President Yoon Seok-yeol has put the brakes on the "maximum 69-hour workweek" policy. When asked to review the government's reform of working hours, he said, "More than 60 hours is unreasonable." This is because he was conscious of the voices of criticism that erupted from all walks of life. In particular, there is an analysis that the so-called "MZ union" dissent the 69-hour week played a big role. What kind of organization is the Refresh Workers' Council, called the MZ union", that this government is interested in?
A 91-year-old developer who studied abroad at a prestigious U.S. university and wears a hoodie. It is far from the stereotype of the union chairman. This is the image of Yoo Jun-hwan, chairman of the LG Electronics white-collar union. On February 2, unions from nine companies, chaired by Mr. Yoo Jun-hwan, gathered to form the Refresh Workers' Council. Third-party unions that are not affiliated with the two existing unions, such as the LG Electronics white-collar workers' union, the Seoul Transportation Corporation right union, and the Kumho Tire white-collar workers' union, have come together, and the number of members has reached 21,9. The media called it the "MZ union," and the government announced its intention to support them.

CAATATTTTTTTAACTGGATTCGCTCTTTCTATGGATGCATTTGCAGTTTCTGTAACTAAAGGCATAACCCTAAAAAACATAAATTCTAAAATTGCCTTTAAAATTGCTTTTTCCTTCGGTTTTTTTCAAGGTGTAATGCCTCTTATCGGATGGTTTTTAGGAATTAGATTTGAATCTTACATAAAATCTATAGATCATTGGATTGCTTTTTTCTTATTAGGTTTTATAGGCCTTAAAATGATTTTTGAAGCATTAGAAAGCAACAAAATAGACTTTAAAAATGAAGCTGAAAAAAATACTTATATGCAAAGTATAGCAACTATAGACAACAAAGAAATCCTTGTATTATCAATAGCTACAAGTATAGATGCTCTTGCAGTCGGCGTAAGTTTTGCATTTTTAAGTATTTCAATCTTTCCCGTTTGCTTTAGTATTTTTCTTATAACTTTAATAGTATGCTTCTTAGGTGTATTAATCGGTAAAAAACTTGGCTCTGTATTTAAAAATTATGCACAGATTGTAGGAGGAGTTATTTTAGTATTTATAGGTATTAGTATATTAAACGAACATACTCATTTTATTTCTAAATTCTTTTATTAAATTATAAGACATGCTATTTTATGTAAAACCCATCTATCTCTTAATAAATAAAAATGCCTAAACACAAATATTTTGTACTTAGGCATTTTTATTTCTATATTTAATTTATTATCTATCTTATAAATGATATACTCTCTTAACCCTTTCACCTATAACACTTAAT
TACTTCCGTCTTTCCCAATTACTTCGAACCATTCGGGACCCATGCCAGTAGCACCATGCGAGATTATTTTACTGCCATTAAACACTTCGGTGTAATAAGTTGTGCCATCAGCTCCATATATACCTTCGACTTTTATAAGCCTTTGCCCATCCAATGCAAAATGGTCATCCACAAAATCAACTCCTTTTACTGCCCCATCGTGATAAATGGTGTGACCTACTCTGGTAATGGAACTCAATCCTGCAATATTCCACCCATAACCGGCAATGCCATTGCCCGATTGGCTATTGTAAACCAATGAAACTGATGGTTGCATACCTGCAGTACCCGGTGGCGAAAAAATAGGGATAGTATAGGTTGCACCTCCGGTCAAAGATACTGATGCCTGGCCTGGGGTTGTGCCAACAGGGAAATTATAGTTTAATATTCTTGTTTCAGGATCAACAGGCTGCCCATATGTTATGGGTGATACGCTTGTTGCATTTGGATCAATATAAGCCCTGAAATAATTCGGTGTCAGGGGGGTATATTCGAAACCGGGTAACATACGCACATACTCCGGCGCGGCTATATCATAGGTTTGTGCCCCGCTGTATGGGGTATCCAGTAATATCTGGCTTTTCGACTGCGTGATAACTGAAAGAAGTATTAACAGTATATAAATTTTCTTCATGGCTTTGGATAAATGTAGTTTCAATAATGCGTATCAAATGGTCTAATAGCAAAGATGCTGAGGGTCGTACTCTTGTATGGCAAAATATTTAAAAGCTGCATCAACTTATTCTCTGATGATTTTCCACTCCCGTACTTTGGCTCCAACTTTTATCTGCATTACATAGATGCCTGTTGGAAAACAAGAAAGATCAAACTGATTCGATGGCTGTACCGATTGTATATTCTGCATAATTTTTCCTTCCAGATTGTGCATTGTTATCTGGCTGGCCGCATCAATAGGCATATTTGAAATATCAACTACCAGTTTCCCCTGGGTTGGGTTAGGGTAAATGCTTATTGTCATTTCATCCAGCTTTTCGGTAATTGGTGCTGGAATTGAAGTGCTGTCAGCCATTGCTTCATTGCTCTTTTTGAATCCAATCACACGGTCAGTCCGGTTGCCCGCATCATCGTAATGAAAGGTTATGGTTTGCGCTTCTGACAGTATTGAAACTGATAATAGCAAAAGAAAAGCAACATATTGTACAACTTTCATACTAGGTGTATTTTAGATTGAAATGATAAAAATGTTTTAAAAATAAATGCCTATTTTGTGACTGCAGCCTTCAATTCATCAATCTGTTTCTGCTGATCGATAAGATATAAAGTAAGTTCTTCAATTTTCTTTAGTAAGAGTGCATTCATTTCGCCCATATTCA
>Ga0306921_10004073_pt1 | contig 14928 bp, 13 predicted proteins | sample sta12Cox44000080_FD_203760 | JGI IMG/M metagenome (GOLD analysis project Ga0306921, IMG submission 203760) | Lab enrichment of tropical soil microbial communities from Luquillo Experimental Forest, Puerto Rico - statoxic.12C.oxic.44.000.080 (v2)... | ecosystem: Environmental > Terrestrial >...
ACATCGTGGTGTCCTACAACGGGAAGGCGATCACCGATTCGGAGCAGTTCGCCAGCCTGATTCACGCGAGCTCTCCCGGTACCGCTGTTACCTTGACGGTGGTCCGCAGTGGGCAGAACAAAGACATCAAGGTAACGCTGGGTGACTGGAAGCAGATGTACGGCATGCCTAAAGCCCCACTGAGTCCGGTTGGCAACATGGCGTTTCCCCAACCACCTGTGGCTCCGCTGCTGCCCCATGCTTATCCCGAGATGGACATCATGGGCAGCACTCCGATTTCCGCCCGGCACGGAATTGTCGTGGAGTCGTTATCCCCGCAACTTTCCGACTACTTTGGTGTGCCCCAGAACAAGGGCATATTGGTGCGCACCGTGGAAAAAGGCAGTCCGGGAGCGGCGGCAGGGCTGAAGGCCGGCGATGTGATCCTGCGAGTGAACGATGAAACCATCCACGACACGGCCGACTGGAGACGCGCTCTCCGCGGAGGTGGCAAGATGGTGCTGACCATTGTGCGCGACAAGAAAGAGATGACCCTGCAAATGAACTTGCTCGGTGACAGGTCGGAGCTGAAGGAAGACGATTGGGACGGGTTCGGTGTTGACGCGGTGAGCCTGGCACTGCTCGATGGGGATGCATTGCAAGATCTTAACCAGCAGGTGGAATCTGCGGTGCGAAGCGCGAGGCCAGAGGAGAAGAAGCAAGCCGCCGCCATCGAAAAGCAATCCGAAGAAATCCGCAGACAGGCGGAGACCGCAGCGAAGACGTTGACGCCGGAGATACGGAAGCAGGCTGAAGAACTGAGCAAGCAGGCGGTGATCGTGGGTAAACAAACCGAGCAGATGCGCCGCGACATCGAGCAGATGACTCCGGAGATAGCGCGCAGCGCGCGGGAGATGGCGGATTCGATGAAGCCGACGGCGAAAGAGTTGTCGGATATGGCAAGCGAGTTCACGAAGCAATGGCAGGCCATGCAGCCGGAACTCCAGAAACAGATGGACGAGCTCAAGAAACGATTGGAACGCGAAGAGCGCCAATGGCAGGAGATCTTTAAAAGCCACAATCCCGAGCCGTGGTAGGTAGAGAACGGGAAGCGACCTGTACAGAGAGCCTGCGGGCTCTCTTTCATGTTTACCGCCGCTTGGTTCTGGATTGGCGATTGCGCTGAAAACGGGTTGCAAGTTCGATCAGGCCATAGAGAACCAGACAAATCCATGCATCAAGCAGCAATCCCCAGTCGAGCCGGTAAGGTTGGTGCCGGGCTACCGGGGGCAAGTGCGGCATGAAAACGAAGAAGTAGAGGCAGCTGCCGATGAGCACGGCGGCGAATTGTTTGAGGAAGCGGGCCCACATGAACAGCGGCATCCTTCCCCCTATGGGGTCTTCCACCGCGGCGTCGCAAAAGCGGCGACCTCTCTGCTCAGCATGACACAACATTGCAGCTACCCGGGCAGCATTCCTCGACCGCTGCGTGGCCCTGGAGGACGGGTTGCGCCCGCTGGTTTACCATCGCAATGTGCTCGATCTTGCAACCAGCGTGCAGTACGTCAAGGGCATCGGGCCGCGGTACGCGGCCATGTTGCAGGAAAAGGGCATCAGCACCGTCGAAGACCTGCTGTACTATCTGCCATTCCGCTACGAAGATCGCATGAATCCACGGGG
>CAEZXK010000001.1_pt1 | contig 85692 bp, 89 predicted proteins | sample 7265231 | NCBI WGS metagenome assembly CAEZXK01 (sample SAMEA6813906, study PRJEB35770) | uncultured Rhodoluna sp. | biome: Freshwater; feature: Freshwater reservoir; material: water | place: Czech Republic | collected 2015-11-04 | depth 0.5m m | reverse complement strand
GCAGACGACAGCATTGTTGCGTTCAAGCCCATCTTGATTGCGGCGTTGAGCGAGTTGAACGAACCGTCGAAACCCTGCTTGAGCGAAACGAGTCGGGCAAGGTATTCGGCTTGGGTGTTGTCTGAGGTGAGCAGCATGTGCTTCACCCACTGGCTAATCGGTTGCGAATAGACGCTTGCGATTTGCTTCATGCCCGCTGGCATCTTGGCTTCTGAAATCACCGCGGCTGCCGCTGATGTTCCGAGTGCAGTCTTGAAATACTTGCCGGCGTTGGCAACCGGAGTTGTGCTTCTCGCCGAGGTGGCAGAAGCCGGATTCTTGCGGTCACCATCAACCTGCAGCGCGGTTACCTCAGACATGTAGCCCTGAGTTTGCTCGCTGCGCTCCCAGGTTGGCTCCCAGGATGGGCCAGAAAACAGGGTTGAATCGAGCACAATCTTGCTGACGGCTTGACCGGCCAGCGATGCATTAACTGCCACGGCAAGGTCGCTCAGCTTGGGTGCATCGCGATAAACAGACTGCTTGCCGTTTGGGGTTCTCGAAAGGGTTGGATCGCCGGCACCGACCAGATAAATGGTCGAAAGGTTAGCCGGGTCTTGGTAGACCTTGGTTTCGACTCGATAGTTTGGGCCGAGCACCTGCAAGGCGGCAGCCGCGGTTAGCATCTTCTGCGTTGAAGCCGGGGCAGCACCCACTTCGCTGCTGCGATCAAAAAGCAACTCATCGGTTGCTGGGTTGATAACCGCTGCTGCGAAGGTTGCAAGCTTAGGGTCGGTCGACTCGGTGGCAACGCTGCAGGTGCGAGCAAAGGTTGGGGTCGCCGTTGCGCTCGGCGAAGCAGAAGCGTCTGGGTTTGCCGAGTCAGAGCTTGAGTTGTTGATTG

Unions centered on the younger generation have existed in addition to these. But this administration, the focus is on refreshing. Why did Kim Moon-so, chairman of the Economic and Social Labor Committee, meet with them? Why did the Ministry of Employment and Labor announce its intention to increase the subsidies to them? Some media outlets only gave them the name "MZ union" and introduced them as if they were a new wave in the labor world. The current government and some media are trying to see what expectations they have for the "MZ union."
I analyzed the title of the article 'MZ union' – 'Youth generation, anti-union, depoliticising'
We analyzed how the media views the Workers' Council. We used the news big data analysis system Big Kindz to look at articles about the MZ union. From January to March 2 this year, 30 articles appeared, mainly from conservative media (9) and economic magazines (13). An analysis of the keywords these articles linked to the MZ union in the title is as follows.